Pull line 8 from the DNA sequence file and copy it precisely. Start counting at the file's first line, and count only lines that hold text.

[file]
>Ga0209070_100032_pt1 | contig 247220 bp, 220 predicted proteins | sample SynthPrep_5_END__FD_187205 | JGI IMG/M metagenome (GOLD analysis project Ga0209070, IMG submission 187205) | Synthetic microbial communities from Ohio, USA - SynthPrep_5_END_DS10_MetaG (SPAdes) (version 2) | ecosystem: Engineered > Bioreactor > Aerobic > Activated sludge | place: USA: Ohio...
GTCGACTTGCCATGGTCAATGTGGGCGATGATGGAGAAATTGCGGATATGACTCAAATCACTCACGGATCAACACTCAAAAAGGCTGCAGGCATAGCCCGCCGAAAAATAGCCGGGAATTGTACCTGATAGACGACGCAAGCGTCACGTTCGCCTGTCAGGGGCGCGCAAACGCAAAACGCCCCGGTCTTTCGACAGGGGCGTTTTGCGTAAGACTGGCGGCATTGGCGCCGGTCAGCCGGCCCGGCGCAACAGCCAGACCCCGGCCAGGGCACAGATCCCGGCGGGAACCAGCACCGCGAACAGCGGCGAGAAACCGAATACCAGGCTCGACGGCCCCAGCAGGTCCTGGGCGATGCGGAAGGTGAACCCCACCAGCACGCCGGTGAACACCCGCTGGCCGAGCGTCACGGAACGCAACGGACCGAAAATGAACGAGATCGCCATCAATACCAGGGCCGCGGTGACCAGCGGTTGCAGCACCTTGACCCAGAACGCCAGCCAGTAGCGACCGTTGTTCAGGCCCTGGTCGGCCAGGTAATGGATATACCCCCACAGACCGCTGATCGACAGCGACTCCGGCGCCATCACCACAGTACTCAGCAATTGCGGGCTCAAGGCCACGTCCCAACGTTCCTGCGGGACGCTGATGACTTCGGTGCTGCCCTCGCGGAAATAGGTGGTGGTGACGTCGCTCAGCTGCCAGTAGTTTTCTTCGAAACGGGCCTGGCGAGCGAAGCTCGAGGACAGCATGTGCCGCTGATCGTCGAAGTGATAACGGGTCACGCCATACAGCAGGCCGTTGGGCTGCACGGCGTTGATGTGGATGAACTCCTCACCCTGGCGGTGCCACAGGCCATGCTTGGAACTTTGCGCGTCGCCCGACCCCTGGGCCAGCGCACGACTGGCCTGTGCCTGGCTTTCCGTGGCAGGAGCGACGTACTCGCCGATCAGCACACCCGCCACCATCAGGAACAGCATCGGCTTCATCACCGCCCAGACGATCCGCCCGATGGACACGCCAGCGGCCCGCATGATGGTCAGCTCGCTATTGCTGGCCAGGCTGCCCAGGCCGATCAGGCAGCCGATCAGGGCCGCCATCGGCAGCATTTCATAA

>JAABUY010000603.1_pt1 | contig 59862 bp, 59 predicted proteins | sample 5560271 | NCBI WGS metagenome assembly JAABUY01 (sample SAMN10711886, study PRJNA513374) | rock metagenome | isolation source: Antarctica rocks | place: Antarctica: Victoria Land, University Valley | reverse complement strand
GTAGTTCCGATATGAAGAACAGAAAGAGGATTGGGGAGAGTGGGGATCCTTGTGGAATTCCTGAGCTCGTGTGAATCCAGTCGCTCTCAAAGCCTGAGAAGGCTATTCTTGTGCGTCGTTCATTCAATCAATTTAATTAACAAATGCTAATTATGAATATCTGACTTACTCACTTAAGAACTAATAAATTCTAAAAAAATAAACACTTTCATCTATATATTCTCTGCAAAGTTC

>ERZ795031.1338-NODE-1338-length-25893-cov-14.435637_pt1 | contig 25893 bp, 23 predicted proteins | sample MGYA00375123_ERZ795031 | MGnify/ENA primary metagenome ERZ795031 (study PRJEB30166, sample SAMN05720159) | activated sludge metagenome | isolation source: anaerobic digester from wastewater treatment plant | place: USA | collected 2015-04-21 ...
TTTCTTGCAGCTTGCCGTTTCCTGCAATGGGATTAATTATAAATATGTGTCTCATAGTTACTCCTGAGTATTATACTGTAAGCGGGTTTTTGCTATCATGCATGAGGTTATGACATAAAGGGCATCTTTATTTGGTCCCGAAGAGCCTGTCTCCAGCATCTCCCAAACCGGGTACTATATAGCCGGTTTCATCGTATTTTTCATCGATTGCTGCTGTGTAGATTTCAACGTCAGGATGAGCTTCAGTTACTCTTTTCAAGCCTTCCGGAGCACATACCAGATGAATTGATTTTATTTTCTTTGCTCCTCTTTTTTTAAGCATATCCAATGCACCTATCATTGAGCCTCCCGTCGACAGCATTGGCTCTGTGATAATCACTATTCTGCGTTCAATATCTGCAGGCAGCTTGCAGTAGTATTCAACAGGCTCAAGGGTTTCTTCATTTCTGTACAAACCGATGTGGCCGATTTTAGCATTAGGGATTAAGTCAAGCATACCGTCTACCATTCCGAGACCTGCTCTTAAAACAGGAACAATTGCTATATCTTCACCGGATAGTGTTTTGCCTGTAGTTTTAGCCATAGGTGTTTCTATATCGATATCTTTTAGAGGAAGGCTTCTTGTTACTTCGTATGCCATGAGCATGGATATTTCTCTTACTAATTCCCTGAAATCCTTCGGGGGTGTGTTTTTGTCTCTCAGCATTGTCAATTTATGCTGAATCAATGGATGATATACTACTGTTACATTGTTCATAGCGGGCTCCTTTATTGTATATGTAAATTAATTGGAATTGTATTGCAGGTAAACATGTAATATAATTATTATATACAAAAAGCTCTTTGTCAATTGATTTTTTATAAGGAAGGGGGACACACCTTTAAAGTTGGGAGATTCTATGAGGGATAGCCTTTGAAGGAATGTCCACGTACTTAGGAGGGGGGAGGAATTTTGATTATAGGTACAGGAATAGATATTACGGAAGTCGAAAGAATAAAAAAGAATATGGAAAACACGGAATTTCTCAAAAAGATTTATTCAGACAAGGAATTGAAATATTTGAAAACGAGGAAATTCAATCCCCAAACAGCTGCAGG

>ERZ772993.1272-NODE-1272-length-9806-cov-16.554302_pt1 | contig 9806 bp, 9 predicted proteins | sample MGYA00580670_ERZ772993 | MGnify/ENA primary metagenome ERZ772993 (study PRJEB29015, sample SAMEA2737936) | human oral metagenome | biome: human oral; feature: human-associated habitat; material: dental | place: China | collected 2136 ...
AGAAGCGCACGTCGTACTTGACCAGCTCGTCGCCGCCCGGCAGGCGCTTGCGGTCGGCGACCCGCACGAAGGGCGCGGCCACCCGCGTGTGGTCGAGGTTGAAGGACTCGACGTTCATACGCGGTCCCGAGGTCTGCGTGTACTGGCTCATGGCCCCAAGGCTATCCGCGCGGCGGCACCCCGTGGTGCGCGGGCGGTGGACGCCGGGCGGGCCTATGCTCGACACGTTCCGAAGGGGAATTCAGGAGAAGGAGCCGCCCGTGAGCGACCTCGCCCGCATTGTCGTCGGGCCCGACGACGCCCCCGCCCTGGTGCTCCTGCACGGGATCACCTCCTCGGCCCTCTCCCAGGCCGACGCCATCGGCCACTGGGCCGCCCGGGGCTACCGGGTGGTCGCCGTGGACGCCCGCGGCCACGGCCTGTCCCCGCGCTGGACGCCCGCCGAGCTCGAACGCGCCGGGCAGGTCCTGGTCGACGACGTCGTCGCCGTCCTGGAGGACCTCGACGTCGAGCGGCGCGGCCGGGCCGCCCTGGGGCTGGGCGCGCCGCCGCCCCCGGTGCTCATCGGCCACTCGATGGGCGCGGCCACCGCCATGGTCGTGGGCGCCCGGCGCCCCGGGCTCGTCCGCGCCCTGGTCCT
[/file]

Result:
AGAAGCGCACGTCGTACTTGACCAGCTCGTCGCCGCCCGGCAGGCGCTTGCGGTCGGCGACCCGCACGAAGGGCGCGGCCACCCGCGTGTGGTCGAGGTTGAAGGACTCGACGTTCATACGCGGTCCCGAGGTCTGCGTGTACTGGCTCATGGCCCCAAGGCTATCCGCGCGGCGGCACCCCGTGGTGCGCGGGCGGTGGACGCCGGGCGGGCCTATGCTCGACACGTTCCGAAGGGGAATTCAGGAGAAGGAGCCGCCCGTGAGCGACCTCGCCCGCATTGTCGTCGGGCCCGACGACGCCCCCGCCCTGGTGCTCCTGCACGGGATCACCTCCTCGGCCCTCTCCCAGGCCGACGCCATCGGCCACTGGGCCGCCCGGGGCTACCGGGTGGTCGCCGTGGACGCCCGCGGCCACGGCCTGTCCCCGCGCTGGACGCCCGCCGAGCTCGAACGCGCCGGGCAGGTCCTGGTCGACGACGTCGTCGCCGTCCTGGAGGACCTCGACGTCGAGCGGCGCGGCCGGGCCGCCCTGGGGCTGGGCGCGCCGCCGCCCCCGGTGCTCATCGGCCACTCGATGGGCGCGGCCACCGCCATGGTCGTGGGCGCCCGGCGCCCCGGGCTCGTCCGCGCCCTGGTCCT